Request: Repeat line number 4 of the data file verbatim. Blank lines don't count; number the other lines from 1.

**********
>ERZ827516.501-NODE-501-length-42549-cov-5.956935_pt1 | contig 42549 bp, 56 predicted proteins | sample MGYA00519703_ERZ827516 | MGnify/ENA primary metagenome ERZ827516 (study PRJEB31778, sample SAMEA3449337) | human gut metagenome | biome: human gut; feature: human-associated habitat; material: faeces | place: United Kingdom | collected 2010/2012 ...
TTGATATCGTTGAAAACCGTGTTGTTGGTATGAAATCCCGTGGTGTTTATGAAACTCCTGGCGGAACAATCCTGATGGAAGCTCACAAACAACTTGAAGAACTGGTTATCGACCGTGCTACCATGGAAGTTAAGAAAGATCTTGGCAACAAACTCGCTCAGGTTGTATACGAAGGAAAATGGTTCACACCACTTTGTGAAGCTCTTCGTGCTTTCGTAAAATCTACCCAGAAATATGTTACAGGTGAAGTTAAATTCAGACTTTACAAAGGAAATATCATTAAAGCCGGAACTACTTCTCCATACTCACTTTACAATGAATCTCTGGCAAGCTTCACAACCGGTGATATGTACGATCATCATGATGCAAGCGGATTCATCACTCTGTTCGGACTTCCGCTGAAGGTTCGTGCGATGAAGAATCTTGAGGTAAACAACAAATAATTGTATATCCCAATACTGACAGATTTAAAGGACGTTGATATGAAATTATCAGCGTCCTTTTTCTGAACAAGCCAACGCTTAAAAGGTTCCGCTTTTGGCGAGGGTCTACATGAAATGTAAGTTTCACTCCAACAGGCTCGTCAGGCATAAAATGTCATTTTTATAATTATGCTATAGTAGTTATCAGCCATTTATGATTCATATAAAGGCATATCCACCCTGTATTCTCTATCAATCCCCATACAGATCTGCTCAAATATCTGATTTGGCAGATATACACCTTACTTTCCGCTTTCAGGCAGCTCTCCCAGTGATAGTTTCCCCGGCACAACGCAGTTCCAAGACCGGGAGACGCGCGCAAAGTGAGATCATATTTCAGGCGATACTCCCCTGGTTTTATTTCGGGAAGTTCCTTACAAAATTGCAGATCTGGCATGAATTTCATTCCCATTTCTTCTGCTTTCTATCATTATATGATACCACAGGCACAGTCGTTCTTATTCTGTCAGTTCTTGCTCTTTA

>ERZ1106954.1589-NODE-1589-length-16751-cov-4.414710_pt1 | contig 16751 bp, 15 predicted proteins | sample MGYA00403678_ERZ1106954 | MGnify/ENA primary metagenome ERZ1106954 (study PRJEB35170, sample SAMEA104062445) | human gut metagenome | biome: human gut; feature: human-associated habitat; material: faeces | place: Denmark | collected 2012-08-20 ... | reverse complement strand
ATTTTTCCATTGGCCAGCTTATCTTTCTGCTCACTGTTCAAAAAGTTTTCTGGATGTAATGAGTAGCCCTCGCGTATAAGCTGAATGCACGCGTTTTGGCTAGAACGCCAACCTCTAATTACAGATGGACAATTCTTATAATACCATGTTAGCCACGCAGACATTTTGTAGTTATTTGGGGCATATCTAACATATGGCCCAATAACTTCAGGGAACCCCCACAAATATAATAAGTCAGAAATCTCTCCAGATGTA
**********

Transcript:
ATTTTTCCATTGGCCAGCTTATCTTTCTGCTCACTGTTCAAAAAGTTTTCTGGATGTAATGAGTAGCCCTCGCGTATAAGCTGAATGCACGCGTTTTGGCTAGAACGCCAACCTCTAATTACAGATGGACAATTCTTATAATACCATGTTAGCCACGCAGACATTTTGTAGTTATTTGGGGCATATCTAACATATGGCCCAATAACTTCAGGGAACCCCCACAAATATAATAAGTCAGAAATCTCTCCAGATGTA